Plant kicked off the 19th annual gathering of the music tribes at the South by Southwest Music Conference by confessing that he had once made a pledge-drive contribution to a public-radio station in Portland when it promised not to play Zeppelin warhorse “Stairway to Heaven.”
“It’s not that I don’t like it,” he said during the conference’s keynote address, “it’s just that I’ve heard it before.”
That was as good a way as any to explain the ridiculously long lines that greeted much ballyhooed performances by newcomers such as exotic rapper MIA, British rockers the Kaiser Chiefs and Bloc Party, bubble gum brats the Go! Team and San Diego’s first contribution to glam, Louis XIV.
Though South by Southwest had its share of still-vital pros priming the pump for new or relatively recent albums – including Plant, Elvis Costello, Mavis Staples, even the reconstituted New York Dolls – this was all about introductions that might lead to someplace big. Or not. The mind flashes back to buzz bands of South by Southwest’s past: Remember Paw? Clinic? The Von Bondies? Thought not.
This year, it was most definitely MIA’s turn in the show-and-prove hot seat. Her debut album, Arular, isn’t even out yet, but the exotic Sri Lanka-by-way-of-London immigrant already has been the subject of more cover stories, photo spreads and record-company machinations than most of the 1,200 other bands at the conference combined.
Arular explores a bold new brand of world-music, with Brazilian funk, South Asian bhangra, reggae and grime (London’s answer to hip-hop) underpinning Maya Arulpragasam’s ping-ponging schoolyard rhymes and party-starting protest songs. On stage, MIA came off as playful but slight, fun and energetic but one-dimensional. She’s clearly in need of more seasoning as a live performer, even if Arular already is destined to become one of the year’s most talked-about debuts.
With Bloc Party, Go! Team, the Kaiser Chiefs and Louis XIV, individual songs burst into instant rotation in the radio station of the mind. The Chiefs’ “I Predict a Riot” in particular seemed to be everywhere. But far more impressive was LCD Soundsystem, in which indie-dance producer James Murphy emerged from his recording studio to lead a five-piece electro-rock band. A devastating cover of Nilsson’s “Jump into the Fire” topped off a mix of dive-bombing bass, machine-gunning drums and even a few well-timed cowbell solos on instant anthems “Daft Punk Is Playing at My House” and “Losing My Edge.” Murphy proved that he’s more than just the mixing-board guru behind hits by the Rapture and the DFA Records stable. He also knows how to make the disco-punk audacity translate on the stage.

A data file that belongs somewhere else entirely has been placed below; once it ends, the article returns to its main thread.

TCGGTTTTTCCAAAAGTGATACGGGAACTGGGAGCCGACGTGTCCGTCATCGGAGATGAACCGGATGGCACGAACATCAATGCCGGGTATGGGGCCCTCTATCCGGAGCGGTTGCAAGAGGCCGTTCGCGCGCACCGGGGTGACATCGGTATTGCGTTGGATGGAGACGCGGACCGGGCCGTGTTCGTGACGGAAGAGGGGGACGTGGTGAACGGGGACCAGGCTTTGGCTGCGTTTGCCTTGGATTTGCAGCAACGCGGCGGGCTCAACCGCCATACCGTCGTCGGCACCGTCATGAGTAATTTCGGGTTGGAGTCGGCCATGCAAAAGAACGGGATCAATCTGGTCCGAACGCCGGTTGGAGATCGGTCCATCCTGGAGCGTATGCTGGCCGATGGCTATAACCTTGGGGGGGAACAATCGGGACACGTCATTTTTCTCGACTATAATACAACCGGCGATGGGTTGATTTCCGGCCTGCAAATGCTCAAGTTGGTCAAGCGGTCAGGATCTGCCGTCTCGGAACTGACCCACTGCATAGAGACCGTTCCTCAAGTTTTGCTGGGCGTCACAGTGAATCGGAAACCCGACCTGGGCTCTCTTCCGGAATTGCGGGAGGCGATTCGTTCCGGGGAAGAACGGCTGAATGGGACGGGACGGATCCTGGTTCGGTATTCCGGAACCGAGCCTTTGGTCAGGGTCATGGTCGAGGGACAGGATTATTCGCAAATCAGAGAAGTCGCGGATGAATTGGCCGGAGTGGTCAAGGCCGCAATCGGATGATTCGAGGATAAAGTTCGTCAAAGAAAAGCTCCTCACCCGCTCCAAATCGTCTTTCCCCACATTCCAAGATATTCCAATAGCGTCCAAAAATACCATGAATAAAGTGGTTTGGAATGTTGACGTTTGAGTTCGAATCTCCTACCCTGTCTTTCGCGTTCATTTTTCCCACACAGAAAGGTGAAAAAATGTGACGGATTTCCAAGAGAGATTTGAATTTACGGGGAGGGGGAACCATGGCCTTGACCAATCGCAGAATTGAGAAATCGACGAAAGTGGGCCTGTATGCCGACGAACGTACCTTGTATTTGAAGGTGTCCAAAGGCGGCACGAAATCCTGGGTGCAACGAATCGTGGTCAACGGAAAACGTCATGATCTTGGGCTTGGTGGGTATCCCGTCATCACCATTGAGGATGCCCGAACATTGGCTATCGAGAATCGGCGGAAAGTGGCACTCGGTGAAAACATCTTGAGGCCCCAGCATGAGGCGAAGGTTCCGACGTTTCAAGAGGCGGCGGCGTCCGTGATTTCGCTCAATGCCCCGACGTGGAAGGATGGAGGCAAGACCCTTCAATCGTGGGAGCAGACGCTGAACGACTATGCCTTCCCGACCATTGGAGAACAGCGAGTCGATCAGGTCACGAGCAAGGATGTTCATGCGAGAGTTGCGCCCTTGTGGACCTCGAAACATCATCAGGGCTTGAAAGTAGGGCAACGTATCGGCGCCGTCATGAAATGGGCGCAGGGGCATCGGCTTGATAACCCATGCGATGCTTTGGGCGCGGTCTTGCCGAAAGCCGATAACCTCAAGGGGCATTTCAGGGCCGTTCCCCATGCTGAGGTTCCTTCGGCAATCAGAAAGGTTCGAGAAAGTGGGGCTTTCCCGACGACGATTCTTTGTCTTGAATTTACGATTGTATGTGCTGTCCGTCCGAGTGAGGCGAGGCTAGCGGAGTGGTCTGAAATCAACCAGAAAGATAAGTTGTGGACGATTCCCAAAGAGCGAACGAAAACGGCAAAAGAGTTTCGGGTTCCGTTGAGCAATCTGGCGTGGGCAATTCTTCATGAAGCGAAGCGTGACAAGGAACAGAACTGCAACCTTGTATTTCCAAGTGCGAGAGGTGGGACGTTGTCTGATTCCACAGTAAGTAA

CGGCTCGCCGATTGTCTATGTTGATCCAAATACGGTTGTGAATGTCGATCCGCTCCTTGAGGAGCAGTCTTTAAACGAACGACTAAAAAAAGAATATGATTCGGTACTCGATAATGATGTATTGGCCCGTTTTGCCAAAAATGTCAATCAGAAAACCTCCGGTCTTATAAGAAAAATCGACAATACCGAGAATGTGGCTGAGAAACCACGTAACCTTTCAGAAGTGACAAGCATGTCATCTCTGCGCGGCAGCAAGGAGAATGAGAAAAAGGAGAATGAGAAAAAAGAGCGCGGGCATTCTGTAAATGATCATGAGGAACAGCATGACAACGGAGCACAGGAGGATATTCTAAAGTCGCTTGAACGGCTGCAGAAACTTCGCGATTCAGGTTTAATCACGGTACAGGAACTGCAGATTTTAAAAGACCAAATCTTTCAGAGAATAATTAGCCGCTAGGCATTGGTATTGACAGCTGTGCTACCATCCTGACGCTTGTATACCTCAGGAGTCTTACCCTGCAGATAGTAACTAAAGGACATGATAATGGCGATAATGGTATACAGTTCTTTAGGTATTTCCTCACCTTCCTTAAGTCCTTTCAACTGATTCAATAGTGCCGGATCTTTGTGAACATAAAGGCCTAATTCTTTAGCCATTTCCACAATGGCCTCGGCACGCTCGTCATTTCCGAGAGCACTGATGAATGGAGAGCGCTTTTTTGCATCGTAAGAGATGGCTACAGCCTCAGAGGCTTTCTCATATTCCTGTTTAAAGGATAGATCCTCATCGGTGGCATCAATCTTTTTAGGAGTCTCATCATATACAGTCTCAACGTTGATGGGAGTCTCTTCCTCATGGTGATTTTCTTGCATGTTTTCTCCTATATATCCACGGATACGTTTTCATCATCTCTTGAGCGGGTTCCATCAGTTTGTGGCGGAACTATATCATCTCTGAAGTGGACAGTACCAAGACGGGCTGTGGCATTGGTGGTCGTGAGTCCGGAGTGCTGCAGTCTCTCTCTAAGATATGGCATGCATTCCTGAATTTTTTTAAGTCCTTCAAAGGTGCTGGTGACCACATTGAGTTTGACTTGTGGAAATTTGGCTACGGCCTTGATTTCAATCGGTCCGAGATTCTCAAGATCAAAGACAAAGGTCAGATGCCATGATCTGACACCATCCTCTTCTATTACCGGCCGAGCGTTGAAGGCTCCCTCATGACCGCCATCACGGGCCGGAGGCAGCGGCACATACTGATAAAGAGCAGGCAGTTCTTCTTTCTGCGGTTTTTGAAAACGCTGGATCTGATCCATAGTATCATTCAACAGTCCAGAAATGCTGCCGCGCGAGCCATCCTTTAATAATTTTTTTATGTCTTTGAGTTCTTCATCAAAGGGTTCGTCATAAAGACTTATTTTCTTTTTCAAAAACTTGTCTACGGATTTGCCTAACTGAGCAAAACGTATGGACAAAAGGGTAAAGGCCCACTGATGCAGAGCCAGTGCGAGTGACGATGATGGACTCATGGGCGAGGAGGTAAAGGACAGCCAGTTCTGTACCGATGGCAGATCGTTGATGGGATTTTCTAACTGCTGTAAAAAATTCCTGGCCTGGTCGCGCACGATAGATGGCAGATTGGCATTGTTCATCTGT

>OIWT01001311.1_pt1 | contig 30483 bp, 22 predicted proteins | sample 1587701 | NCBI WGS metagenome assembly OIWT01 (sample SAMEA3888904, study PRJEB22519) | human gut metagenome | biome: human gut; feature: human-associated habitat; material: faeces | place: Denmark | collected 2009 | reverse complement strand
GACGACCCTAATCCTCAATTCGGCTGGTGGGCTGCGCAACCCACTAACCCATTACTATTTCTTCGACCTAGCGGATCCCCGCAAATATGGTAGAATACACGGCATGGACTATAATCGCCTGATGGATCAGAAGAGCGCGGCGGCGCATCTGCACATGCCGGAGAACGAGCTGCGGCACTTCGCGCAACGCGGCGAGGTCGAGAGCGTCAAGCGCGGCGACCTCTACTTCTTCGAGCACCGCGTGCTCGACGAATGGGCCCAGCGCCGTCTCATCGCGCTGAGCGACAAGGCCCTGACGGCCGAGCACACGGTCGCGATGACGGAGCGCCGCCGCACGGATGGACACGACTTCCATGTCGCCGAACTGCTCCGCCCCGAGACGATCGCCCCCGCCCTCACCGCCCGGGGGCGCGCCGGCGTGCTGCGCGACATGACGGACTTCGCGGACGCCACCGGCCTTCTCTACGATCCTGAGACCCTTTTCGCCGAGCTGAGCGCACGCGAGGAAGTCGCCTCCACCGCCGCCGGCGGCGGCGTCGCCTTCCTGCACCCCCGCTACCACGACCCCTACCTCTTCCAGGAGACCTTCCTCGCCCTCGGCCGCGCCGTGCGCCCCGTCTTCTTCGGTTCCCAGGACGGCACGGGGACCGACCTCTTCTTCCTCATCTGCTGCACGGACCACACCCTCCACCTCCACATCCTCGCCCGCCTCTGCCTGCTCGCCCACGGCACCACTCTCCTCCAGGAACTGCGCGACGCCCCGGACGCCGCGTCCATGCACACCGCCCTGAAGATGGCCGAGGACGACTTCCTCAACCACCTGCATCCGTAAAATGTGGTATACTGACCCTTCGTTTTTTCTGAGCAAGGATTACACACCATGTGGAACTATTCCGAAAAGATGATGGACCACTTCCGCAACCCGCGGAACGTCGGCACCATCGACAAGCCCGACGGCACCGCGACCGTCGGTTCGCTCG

Other notable moments from five days and nights at SXSW:
One-man bands: If hip-hop has a Tom Waits-like Beat poet in its ranks, it just might be Buck 65. The rapper was a one-man tour de force of turntable scratching, surreal rhyming and confetti-tossing theatricality. Then there was Jackie Greene, a biracial multi-instrumentalist with a harmonica rack, who mixed blues harp, boogie-woogie piano riffs and ebbing-and-surging post-Dylan folk narratives with an assurance that belied his boyish, 24-year-old features.
Best Joe Pesci look-alike: Give it up for the tiniest surviving Doll, Syl Sylvain. With David Johansen still looking like trouble with his equine brashness and lion-hearted voice, the surviving New York Dolls invested “Personality Crisis” and “Jet Boy” with a fresh shot of Lower East Side brio.
Heavyweight fringe: Head-bangers had plenty of moments to make like Godzilla rolling through Tokyo in Isis’ set, but the quintet’s gift is to find the introspective sweet spots amid the sonic oppression.
Singer-guitarist Aaron Turner turns metal inward, exploring an interior universe that sounds as vast as the Grand Canyon at sunset. In a similar vein were the slow-build epics of Japan’s Mono, and the intricate layering executed by Chicago’s increasingly impressive Pelican.
Lost in space: In the town that virtually invented psychedelic rock in the ’60s with Roky Erickson’s 13th Floor Elevators, Oakland’s Gris Gris brought a little holy fire of its own. The quartet tunneled into space with mallets thundering, Vox organ droning, clarinet blaring and boyish Greg Ashley howling like a young Erickson from the bottom of a deep, dark well.
iPod, shmie-pod: Mastering engineer supreme Howie Weinberg lamented the sonic quality of MP3 files played on Apple’s portable music players. “It sounds like crap,” he proclaimed. But in the war of fidelity versus convenience, top-line producers and engineers agreed, convenience is winning, signaling the demise of top-flight recording studios.
Free and thriving: Sandy Pearlman, ace producer (Clash, Dictators) and digital-era gadfly, said 25 billion free music files are shared annually, dwarfing the amount of music distributed via CD sales and payable downloads. His solution: Create a music-specialized search engine to help consumers find the songs and albums they want easily, then charge them 5 cents per download. If gridlock regarding issues such as digital copyright persists, Pearlman and others warned, there won’t be an industry left to save.
© 2005, Chicago Tribune. Distributed by Knight Ridder/Tribune Information Services.